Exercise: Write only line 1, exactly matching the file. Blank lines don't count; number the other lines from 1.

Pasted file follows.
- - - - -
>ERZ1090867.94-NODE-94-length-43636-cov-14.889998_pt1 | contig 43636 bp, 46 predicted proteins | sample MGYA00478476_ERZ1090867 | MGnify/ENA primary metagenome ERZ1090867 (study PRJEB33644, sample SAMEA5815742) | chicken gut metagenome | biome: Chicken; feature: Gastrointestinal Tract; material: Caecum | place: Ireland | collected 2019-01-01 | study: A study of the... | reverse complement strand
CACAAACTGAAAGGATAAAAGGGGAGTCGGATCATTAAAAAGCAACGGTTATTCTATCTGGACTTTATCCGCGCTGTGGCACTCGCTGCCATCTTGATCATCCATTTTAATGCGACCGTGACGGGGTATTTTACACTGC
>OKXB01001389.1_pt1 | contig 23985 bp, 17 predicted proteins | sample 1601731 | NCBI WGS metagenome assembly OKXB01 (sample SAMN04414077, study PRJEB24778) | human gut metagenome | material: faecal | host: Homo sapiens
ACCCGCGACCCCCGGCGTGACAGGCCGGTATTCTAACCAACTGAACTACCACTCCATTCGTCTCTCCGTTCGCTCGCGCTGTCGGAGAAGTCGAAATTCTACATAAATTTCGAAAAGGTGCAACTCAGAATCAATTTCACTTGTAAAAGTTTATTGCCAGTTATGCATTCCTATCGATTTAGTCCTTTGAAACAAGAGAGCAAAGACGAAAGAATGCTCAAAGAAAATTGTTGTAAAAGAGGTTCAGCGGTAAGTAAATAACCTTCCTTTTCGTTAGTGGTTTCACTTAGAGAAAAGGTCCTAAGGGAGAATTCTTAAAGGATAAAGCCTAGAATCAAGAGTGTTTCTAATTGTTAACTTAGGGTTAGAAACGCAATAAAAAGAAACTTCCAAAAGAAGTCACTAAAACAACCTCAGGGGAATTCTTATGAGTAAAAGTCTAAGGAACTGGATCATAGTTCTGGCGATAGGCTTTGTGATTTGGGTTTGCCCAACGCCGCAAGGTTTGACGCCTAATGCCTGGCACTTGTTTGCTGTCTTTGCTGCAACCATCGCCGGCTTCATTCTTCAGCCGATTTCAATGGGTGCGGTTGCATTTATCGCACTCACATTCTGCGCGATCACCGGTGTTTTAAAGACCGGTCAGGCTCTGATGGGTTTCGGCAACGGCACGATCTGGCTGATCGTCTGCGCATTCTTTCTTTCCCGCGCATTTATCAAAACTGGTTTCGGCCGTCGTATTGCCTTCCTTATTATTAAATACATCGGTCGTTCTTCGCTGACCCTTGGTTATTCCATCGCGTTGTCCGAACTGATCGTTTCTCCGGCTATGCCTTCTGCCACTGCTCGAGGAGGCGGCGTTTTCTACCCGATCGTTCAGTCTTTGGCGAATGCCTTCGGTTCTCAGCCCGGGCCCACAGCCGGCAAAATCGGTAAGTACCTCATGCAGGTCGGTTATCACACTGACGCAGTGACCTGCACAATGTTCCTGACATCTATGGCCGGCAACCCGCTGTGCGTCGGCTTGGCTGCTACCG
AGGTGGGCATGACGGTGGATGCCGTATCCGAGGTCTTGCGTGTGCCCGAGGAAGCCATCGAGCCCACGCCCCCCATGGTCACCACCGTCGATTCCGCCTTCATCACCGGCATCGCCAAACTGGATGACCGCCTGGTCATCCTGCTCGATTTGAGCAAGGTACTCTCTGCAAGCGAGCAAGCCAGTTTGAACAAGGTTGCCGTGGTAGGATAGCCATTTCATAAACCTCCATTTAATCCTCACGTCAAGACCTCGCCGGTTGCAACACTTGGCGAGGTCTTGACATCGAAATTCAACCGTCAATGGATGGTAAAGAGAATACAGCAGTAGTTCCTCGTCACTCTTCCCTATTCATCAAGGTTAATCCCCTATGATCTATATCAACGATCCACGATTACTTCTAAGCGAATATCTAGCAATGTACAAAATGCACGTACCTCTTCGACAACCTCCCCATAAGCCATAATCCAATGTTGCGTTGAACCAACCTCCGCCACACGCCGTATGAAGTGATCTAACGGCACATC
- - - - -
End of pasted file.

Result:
>ERZ1090867.94-NODE-94-length-43636-cov-14.889998_pt1 | contig 43636 bp, 46 predicted proteins | sample MGYA00478476_ERZ1090867 | MGnify/ENA primary metagenome ERZ1090867 (study PRJEB33644, sample SAMEA5815742) | chicken gut metagenome | biome: Chicken; feature: Gastrointestinal Tract; material: Caecum | place: Ireland | collected 2019-01-01 | study: A study of the... | reverse complement strand